How Politics Could Learn From An Hour Commute On The Muni

Let’s face it — a long commute gives you time to think, to think deeply about issues and topics you would otherwise not.

In the sad state of our political climate right now, one asks, how do we make this better? While sitting on Muni, I made parallels between the two. Commuting and politics no wonder.

If you’re someone like me, I have to get across town on two buses that are always jam-packed. People bumping into each other at every stop, seats being given up, fights breaking out at the driver, and even the transient weirdo hoping to catch a lift. It’s not hard to create aspects of today’s reality in a moving tuna can. We start and stop at every pick up and even have to make the emergency pull over for those who’ve missed their designated stop. Muni is a dance I haven’t quite mastered yet. And as I look at the politic structure of today’s America — it leads me to believe that they can learn a thing or two about this dance.

Start with the front door, a ball buster to most who avidly avoid paying their “fare share.” Think teenagers and young adults, they try to take the rear entrance, as most has seen in this recent election. Bodies cram the entrance and exit front to back, leaving zero foot room. But you manage to make it work, finding a nook or cranny that will support your body weight. As the bus starts to get even more crowd, you venture yourself to the back of the bus where some to most have lost even more than the ones who sit in first class. These are the people who avoid using a clipper and nearly never have cash to walk in the front door — yet, we lose sight of these people and dither to focusing on these who sit in Delta front lounge.

As the car makes sudden and usually to jerky of stops, we all come together to say “sorry” and “excuse me” as if we personally slammed our bodies together. No, we just look at each other smile and laugh. What just had occurred was funny. Nudging shoulders is a commonality in tight spaces that most overlook, boundaries go completely out the window.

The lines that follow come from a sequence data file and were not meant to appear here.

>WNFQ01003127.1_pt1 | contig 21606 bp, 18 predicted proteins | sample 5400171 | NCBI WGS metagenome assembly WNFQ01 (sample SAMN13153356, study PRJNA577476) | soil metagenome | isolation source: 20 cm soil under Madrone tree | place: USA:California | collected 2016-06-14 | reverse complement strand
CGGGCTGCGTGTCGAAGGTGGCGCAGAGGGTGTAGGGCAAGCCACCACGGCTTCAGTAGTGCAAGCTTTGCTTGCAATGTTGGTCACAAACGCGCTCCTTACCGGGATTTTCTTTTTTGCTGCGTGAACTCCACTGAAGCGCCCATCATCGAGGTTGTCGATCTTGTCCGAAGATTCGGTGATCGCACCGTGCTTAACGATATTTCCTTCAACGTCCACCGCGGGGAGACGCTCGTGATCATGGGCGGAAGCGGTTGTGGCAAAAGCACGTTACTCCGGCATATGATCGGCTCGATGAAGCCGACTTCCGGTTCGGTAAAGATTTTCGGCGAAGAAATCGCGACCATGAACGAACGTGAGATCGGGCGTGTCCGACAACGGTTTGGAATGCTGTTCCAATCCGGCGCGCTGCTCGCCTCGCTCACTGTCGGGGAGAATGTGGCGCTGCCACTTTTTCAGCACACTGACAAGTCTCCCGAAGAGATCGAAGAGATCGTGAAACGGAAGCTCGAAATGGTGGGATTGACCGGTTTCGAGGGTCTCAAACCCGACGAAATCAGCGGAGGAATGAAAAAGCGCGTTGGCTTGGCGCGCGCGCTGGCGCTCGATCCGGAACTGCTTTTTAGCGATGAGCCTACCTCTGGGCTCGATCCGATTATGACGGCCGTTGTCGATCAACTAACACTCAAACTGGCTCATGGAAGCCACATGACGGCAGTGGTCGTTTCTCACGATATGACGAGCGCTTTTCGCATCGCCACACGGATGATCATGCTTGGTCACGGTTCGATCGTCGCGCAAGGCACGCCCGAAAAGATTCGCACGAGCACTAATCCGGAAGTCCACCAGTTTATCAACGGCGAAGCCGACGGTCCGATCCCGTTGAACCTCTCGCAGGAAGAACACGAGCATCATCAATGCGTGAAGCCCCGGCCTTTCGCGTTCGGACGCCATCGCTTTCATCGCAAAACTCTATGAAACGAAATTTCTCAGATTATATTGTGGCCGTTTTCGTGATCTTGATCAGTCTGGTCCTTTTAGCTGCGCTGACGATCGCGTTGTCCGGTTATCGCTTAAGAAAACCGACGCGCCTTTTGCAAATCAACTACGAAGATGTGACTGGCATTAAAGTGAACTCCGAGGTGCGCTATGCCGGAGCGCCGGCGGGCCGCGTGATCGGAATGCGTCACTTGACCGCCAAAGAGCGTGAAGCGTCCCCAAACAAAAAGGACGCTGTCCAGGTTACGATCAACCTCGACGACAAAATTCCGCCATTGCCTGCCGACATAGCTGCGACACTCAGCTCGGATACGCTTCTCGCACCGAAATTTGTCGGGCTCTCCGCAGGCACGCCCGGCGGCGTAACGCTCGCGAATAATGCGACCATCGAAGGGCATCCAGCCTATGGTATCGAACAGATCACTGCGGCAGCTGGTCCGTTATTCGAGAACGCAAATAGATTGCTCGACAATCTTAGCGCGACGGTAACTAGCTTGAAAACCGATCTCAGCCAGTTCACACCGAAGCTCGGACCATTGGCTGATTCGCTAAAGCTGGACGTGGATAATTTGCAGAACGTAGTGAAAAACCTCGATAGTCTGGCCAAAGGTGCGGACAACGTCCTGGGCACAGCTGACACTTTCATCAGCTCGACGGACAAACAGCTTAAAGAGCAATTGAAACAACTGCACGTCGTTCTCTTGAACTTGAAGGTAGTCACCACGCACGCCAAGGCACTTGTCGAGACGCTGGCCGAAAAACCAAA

When it’s time to let our fellow neighbor off the bus, we immediately make way and a path for those trying to get off. Our fight or flight response avidly seeks to get out of the way for those who barrel through with no remorse. We will exit the bus while holding onto the door handle to ensure that we will, for sure, make it back on. Other riders aren’t shy, they will keep the door open for one another to make sure that no one is left behind. It’s people helping people during a busy and clustered time.

And as you get your stop, you plan out how to escape successfully without causing a mess but in the end you know that any move you make will have the people around you aware. You muster up the guts and proceed to move about, people skimming the wall to make sure you get out. You slide in and out of the lane like a serpent — making no physical contact.

But everyday, you take the same route at the same time and get dropped off at the same place. You’re following the scheduled cycle and building a repertoire. You have the apps on your phone that tell you the next stop, the next destination, the height of traffic—all things so accessible. You’re in the know whether you want to be or not.

Now listen, politics and buses have no correlation but resemblances can be mirrored. Whether we hate popping into the politic news stream or have a cardio workout built around swimming up it, a big takeaway is about being aware. You have every right to tune it out, plug in your headphones, and ghost but as the overhead MUNI warning says, “Keep your eyes up and phone down while riding MUNI,” or should I say…

While living in the United States of America.

How Politics Could Learn From An Hour Commute On The Muni
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